By Hrishit Roy
1st September, 2020
The Supreme Court on 28th August 2020 ruled in favour of the University Grants Commission (UGC) that final year students cannot be promoted without the exams being held. This came as a shock to a huge number of the student populace, especially those who were promoted by their universities previously. Some of them have also taken admission in other colleges for their PG degrees, further complicating things, as this means they have been out of touch with their final year syllabus for months by now.
MAHE was among the few universities who conducted their examinations for the final year students.
As the number of cases keep on growing in behemoth proportions every day in the subcontinent with no end in sight, this decision will seemingly add to the angst of the student populace, but who is actually to blame? The disparity between the Centre and the states in order to take a uniform decision might be one of the causes because of which the students are suffering.
“If they told us earlier that we had to give the exams it would have been fine, I was preparing for CAT all this time... Now to go back and study for the final year doesn’t make much sense and is really unfair,” said Soumyadeep Mukherjee, a final year graduate from Maulana Abul Kalam Azad University of Technology, one of the prime Universities of West Bengal. He was one of the many students who was promoted for his final semester based on his previous performances without any sort of exam being conducted. This was a decision taken by the State Government keeping in mind the health concerns of the students amidst the COVID 19 Pandemic.
The situation is comparatively even worse for students who got promoted without their exams being taken and have taken their subsequent admission to different colleges for their Post Graduate degrees. “Nobody has the right to play with our lives like this, such a decision should have been notified to the students much earlier on. I have paid my fees for my first year’s postgraduate and classes have started already. I have classes for 6 days a week from morning to evening. I do not know what is going to happen next unless they stick to their old plan of promoting students based on the old performances as it was decided.” quoted Ayaan Houssain, another student of MAKAUT who took admission to a different university to pursue his higher studies. At a time when the economy of the country has already taken a big hit with a lot of people losing their jobs and a recession incoming, having a big sum of money blocked amidst the pandemic is an extra hurdle that these students are going to face along with having to prepare for the exams in a systematic manner.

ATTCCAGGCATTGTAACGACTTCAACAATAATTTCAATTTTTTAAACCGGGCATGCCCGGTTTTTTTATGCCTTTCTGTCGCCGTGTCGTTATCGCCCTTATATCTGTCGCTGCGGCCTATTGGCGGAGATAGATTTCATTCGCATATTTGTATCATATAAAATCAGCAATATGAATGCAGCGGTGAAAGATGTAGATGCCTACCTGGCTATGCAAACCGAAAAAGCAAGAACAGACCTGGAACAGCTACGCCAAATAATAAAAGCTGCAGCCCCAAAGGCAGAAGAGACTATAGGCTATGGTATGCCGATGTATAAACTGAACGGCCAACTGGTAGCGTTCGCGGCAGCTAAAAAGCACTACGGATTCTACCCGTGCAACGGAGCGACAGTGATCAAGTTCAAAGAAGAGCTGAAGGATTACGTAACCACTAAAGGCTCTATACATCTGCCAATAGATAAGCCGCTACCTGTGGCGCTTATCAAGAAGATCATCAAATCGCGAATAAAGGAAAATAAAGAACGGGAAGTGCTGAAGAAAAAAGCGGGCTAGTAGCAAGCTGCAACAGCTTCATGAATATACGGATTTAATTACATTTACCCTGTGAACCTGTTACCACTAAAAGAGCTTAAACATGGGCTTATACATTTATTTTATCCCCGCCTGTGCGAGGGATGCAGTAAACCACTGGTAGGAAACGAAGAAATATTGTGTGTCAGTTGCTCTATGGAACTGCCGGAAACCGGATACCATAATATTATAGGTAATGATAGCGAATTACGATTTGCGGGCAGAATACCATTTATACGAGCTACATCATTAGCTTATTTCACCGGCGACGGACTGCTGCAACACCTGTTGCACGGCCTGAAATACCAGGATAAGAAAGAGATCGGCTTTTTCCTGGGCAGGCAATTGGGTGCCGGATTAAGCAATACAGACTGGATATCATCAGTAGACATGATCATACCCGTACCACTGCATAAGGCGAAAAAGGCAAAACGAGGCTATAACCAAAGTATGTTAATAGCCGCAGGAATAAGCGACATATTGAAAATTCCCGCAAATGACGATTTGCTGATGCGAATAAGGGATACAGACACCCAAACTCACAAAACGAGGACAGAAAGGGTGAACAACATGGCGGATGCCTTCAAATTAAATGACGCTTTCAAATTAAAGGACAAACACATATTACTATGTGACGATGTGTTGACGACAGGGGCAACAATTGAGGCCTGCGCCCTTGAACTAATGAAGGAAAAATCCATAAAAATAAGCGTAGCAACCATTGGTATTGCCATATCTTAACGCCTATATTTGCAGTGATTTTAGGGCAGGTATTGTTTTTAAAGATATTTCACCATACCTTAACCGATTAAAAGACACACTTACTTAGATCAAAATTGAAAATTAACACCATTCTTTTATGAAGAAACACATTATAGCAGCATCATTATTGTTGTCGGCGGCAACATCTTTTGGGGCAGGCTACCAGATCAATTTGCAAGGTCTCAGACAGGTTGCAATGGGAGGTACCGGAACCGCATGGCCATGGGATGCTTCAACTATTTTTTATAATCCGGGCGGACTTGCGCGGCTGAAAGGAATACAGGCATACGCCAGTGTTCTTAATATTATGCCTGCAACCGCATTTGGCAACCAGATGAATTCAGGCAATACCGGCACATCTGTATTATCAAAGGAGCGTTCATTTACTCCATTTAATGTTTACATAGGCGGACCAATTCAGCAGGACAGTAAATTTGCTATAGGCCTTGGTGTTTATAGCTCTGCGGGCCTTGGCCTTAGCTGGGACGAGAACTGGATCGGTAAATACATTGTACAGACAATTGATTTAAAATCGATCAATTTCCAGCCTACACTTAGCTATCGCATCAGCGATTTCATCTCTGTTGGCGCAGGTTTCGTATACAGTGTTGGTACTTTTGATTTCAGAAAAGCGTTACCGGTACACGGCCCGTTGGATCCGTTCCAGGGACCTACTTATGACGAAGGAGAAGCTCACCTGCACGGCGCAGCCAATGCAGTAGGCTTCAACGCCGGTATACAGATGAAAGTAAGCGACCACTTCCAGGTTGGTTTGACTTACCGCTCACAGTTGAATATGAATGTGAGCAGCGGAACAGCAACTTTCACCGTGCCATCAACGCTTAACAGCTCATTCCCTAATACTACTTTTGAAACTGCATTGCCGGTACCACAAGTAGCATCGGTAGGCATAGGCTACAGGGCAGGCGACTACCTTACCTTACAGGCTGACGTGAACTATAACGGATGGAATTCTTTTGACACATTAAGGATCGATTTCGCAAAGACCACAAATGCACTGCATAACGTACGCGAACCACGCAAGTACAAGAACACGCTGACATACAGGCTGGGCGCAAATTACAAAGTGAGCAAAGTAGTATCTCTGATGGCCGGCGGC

On a parallel linear, some universities took the insightful decisions of conducting their final year exams. Manipal Academy of Higher Education was one such university. The final year exams were held despite the protests of the students – By giving the students with legitimate issues the opportunity of giving the exam once they are back on campus while simultaneously changing the platform for the online exams so the students would be more comfortable with it. “Initially I was not at all on board with the college holding the exams without taking into consideration the problems we students are facing at home during the lockdown, but I dropped all my grudges and thank my college for taking the exams on time after getting to know about the Supreme Court hearing. I guess things worked out for us in the end,” said a final year student of Manipal Institute of Communication who preferred to remain anonymous.
Thus we can see through the parallels how the final decision of Universities directly affected the outcome of the students lives in a positive or negative manner. But should that be the case where the university has to step in to decide the future of students and student’s don’t get a say? On a broader level, the decisions of the universities were based on the guidelines of the given by the respective State governments without taking into account the decision of the centre, which prompted UGC to take this matter up to the Supreme Court.
The respected Supreme Court’s decision certainly is looking at the benefit of the students for the long term, but the short term negative impact it is having on the huge number of students seems like something that could have been entirely avoided if the state governing bodies were more in sync with the centre. This doesn’t mean that the state ruling party needs to be the same as the central ruling party. Opposition in politics is always going to be there and is very much necessary in a democracy. But at the same time, politics should not be getting in the way of education in any way whatsoever as a disruption in education will result in a loss for the entire country.
As the ruling of the Supreme Court says that the exams are compulsory but states can postpone the exams based on how the pandemic is panning out to be like in the state, the universities are at standby to get further instruction from their respective state governments. It is yet to be seen how the exams pan out and if any changes could be made to make the lives of students bit easier and also to reform the system a bit so that such things do not repeat further.